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REVIEW: CTC Blowtorch preamp Preamplifier (SS)

If the High End ever returns to its hobbyist/enthusiast roots, where dedicated recluses literally devote their lives to cobbling together the best sounding gear by dint of their own efforts, their own money, and their own labor, then the CTC Blowtorch preamp should lead the way.

This is a two piece (outboard power supply) SS preamp. There are seven inputs, two outputs (balanced and unbalanced), a selector switch, polarity switch, and dual volume knobs, one per channel. There are no other features, not even a pilot light. You only know it's working when you plug it in and your line current sags: the unit draws over 300W on turnon and then a steady 130W in use. It gets hot, and it weighs a lot: at least 100 lbs. I lugged it around for a week in its dual airline-style airtight cases and nearly broke both arms. An umbilical connects the two parts and they can be placed quite close together if desired.

The circuit design by John Curl with layout by Carl Thompson and final assembly/burnin/voicing by Bob Crump is a storybook of the best parts working in the simplest symmetrical, direct-coupled configuration. PC boards are teflon, as are the capacitors. It takes three months to build one unit. If you think the price is high, do the math: three guys divide the profits of about $7500 per unit. 90 days work is required. That figures out to $833 per man per month, below-poverty-line wages. There are no dealers, no dealer pricing, no phony discounts. You want one, call Bob Crump at 713-721-4756 and send all the dough in advance, then wait. You'll hear from Bob eventually.

I used John Curl's personal unit at CES for four days this January and my impressions are based on this usage. Maybe you think $15,000 (with MC phono) is too much, maybe you hoot at the very idea that three guys living 1500 miles apart could, in this day and age, compete against the Krells and Levinsons of this world, working by themselves out of their house or apartments. Maybe you think highend gear needs to be sexy, offer remote control, have more than two channels or processors built in. There is none of that here.

What is here is the finest sounding piece of audio gear I have ever run
across. No I can't afford it and will have to wait until next CES to spend time with it again. I speak as a tube aficionado who has had glass audio preamps for over 20 years. To say the Blowtorch scorches them is putting it mildly. In fact, the product's name is no hype. This is an entirely new level of performance.

The glory of the preamp is its MC phono section, basically an updated Vendetta pre-preamp. Loading is variable from 47 k Ohms down to 5 Ohms. At the Show I used 47 k with a Benz Glider MC cartridge mounted in an SME IV tonearm riding the never-produced Oakland-CA-made $900 list Onix turntable. I admit I took unusual care setting this up: mounting the cartridge in the headshell, attaching clip leads, checking for parallel tonearm mounting, adjusting antiskate and tracking force occuplied just over six minutes. I played my own vinyl, no superdiscs, just ordinary stuff, original pressings I bought 30 to 40 years ago some of which I had never played on a highend rig before (just my Garrard Lab 80 with its 10g ceramic cartridge). You want musicality? You want accuracy? How about the sound of Joseph Roisman's violin, speaking to us direct sweetly and with passion, from a time gap of 42 years. Or his colleagues plus Walter Trampler limning the five glorious voices of the Brahms first string quintet. You want transient response? How 'bout Dick Shory's Percussion ensemble on stage in Chicago Orchestral Hall in 1958, each instrument razor sharp without edge or harshness. You want SACD? Doesn't sound so super anymore compared to a record, any record, regardless of when recorded, even pre-stereo. One of the highlights of the show was an original Superphon pressing (thanks to estimable vinyl collector Roger Gordon) of the 1955 Talich/Czech Phil "Ma Vlast" which you'd have sworn was both recorded a few years ago and in stereo, to say nothing of the overwhelming emotional impact of the musical performance. "Desert Island" disc, indeed.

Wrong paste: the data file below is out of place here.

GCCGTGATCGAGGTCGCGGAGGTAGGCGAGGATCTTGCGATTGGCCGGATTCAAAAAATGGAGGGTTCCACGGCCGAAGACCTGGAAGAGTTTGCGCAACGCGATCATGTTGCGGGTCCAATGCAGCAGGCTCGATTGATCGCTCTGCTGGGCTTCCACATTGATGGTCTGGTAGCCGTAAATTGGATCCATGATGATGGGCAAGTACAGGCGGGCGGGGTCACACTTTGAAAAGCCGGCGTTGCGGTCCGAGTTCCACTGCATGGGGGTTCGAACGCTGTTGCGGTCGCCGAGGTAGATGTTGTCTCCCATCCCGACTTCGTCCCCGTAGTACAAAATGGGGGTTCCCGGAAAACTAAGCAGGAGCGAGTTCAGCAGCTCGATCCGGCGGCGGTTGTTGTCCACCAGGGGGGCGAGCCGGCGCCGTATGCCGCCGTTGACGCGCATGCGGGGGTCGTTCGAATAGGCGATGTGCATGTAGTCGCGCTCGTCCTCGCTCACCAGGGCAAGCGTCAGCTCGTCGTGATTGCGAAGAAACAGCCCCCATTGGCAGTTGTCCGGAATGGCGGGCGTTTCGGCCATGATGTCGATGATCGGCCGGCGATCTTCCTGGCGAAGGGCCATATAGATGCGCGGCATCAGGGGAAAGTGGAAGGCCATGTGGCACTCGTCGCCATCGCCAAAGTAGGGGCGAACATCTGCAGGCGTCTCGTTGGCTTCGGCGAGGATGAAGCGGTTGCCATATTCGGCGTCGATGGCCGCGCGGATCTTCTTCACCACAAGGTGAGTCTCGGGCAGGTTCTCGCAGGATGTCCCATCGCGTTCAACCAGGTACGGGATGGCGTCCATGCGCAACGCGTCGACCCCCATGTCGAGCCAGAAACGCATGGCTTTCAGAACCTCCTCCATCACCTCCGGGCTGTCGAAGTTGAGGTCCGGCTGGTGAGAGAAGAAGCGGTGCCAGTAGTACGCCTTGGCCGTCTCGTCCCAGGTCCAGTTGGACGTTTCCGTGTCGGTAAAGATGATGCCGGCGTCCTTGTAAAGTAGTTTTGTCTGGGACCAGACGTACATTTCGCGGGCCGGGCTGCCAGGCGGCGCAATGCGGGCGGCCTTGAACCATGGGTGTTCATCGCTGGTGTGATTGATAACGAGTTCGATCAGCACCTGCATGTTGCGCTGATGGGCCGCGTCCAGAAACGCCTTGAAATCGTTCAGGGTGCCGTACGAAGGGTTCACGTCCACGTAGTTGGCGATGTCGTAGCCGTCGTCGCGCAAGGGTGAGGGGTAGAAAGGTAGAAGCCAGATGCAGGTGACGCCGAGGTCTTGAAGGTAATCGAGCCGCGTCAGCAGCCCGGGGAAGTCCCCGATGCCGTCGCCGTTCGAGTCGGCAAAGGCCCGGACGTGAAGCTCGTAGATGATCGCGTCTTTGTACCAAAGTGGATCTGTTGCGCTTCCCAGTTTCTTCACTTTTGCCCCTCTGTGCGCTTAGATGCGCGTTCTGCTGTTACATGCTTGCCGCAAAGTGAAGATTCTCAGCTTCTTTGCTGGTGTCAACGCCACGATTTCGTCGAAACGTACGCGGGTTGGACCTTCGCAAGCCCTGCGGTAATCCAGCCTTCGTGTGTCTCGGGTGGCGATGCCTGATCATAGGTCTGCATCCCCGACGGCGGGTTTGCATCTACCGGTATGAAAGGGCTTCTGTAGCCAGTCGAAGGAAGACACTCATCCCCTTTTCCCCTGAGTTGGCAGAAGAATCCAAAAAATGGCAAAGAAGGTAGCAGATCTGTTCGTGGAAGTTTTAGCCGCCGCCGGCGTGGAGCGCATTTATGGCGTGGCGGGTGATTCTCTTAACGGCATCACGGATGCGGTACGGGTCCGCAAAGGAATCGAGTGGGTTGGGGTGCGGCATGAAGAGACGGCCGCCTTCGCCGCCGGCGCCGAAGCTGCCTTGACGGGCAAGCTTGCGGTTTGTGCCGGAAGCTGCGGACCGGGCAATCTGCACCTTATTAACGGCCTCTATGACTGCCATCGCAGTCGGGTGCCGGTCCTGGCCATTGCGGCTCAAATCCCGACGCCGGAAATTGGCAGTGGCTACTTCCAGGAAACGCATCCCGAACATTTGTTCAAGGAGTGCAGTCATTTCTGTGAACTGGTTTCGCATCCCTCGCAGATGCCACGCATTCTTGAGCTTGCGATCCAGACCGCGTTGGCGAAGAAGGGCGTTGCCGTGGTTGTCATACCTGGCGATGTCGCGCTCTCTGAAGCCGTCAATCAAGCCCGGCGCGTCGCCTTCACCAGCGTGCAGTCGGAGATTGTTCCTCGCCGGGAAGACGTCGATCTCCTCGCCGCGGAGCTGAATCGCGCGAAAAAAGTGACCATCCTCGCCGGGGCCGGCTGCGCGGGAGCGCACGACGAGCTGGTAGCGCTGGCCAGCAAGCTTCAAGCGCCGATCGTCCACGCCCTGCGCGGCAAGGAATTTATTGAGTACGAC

Not that CD was in any way a slouch. I played the Solti/Perahia Brahms "Haydn' variations for two pianos for Marty DeWulf, a CD he was familiar with: never before have the "mechanicals" of two pianos been laid out with such penetrating detail and naturalness, to say nothing of the "transients" of this most difficult percussion instrument. Same could be said of Jim Morrison's "LA Woman", Doc Watson/Dave Grisman's "Doc and Dawg", or anything and everything else we played over four days of 10-hour-a-day music.

If you're an equipment hound you'd probably be happier with something flashier like the mlb or Swiss Physics or whatever. If you're a music lover you should own this preamp. That's all there is to it.

I don't know if you'll be reading a lot of magazine reviews on the Blowtorch, and this review will disappear into archives in less than a week. I plan to post these words on our website, www.vmpsaudio.com and leave them there, maybe Carl and John and Bob will sell a unit or two because of them. I certainly hope so.

You don't know what you're missing.


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Topic - REVIEW: CTC Blowtorch preamp Preamplifier (SS) Review by Brian Cheney at Audio Asylum - Brian Cheney 03:59:57 01/30/00 (20)

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